|Image courtesy Kofegeek|
A couple of weeks ago, I posted a column about how Paypal was forcing e-book retailers like Smashwords to remove e-books whose content it found objectionable. If any e-book seller was found to be selling books with content about rape, incest, underage sexuality and bestiality, Paypal would deactivate its account.
This amounts to censorship—the restriction of content. And because of Paypal’s size and dominance of the online payments market, it had the potential to enforce it.
At the time, Smashwords President Mark Coker explained that he managed to get Paypal to grant a “temporary reprieve as we continue to work in good faith to find a suitable solution.”
On March 13, Mark Coker announced through Smashwords’ online newsletter that “PayPal today announced plans to revise their content policies to allow Smashwords writers full freedom to publish and sell legal ebooks....
“This is a victory for all writers and readers. It removes credit card companies, banks and payment processors from the business of censoring legal fiction.
I agree with Paypal’s stated aversion to the kind of material it listed. But outright banning of books that meet the criteria of “including” rape, incest, underage sexuality and bestiality is a blunt instrument. By that token, my book may be banned, as it contains frank description of sexual activity by people who would today be considered “underage”—but who were, in the time the book is set, of marriageable age. Other works that fall into that description would include not just Lolita, but also Romeo and Juliet, Gone with the Wind and The Return of Martin Guerre.
And as I said in my blog post of March 6, while rape, incest, bestiality and underage sexuality may be problems, censorship is not the cure. All it does is limit the freedom of legitimate artists, writers and readers, while forcing the truly objectionable material that celebrates these acts further underground.
Coker attributed the turnaround to thousands of independent authors who made phone calls, wrote letters, emails and blogs and otherwise raised the issue in the world.
Interestingly, I did not hear anything about Amazon’s response to this. Did they face the same pressure? Maybe they’re just too big to worry about pressure from Paypal. But from banks? Unimaginable. Smashwords, as a much smaller company, had far less ability to push back, yet did so gracefully and successfully.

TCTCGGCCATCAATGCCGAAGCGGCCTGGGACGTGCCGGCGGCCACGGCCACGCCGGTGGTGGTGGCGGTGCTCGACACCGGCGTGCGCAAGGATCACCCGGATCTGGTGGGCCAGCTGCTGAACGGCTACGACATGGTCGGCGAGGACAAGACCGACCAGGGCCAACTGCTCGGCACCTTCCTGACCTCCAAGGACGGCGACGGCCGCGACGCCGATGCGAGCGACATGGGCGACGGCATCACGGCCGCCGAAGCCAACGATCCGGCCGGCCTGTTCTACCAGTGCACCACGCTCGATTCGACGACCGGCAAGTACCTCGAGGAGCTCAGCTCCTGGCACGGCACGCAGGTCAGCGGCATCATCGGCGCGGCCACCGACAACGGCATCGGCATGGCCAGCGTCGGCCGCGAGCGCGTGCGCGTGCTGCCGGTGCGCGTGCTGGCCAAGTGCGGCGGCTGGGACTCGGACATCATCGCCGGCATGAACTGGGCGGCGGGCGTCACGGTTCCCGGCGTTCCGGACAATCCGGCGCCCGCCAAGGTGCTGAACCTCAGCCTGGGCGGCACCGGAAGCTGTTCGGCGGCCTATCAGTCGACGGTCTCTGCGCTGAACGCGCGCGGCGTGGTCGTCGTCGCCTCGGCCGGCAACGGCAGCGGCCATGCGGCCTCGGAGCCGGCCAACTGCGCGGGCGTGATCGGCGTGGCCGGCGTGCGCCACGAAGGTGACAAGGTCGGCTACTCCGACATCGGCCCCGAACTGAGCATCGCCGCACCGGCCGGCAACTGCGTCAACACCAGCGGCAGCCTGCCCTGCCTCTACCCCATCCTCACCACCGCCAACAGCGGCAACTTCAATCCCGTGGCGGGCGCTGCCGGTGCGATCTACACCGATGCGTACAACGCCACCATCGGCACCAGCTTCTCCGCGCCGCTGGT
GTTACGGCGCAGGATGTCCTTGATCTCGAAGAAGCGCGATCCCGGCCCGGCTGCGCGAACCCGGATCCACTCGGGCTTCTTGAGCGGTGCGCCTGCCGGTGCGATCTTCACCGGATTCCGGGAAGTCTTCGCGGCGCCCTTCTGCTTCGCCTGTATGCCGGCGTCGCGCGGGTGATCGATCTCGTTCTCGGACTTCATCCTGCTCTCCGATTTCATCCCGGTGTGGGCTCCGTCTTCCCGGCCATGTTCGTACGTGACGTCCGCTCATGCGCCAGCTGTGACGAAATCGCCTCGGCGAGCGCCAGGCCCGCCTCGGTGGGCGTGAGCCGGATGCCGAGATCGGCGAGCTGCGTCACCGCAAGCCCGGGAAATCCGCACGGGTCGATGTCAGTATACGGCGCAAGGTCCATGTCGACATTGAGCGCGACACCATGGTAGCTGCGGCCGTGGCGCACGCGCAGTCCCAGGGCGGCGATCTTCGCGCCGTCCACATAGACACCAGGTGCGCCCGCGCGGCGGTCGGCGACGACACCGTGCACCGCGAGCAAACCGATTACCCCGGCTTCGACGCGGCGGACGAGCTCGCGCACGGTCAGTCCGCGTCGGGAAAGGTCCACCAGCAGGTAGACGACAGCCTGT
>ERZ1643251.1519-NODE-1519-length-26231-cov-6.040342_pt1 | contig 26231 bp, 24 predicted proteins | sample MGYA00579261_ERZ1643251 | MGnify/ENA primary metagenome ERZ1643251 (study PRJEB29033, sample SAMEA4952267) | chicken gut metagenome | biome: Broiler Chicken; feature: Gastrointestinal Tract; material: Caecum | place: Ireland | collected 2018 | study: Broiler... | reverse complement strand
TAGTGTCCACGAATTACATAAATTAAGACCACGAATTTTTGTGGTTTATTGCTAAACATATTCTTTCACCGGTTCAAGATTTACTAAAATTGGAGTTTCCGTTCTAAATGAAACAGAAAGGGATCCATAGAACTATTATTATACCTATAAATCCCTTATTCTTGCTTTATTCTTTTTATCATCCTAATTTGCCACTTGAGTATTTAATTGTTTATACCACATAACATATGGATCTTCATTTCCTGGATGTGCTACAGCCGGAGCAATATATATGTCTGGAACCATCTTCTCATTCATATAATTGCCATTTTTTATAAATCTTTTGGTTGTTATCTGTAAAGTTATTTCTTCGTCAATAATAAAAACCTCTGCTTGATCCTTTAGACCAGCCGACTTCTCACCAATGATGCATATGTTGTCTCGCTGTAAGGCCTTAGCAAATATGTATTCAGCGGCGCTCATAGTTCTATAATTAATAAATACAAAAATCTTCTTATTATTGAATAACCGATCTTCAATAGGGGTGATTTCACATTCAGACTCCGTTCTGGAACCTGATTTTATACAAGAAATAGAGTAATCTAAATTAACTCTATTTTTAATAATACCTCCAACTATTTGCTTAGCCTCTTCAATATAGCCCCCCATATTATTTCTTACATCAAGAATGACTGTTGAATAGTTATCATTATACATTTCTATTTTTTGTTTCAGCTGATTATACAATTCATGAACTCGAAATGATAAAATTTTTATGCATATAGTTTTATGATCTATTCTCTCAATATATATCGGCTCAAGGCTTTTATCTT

So, congratulations, Mr. Coker, and Paypal, too. But let’s not get complacent.
Where did this latest attempt to limit free speech come from? According to Paypal, the pressure came from banks, credit card companies and others in the financial industry. But that sector is not known for its morality—so who or what was behind the effort?
We should all thank and esteem Mr. Coker for his astute handling of the issue and a real victory for freedom of expression, but at the same time, we need to stay on guard against the next time some faceless organization tries to limit our freedoms.
This issue has not gone away. All writers, fiction or non-fiction, secular or belonging to any faith, political or not, along with all creative people, as well as anyone who values their freedom to choose the art material for themselves—we all must not stay quiet the next time censorship comes cloaked as “decency” or “protecting the most vulnerable.”
And don’t fall into the trap of saying “I don’t read that kind of stuff, so it doesn’t affect me.” Because if those four subjects get banned today, then tomorrow there will be four more that someone finds objectionable.
Don’t think it can’t happen. It’s happened before. And while censorship does not work, it sure leads to misery for a lot of people.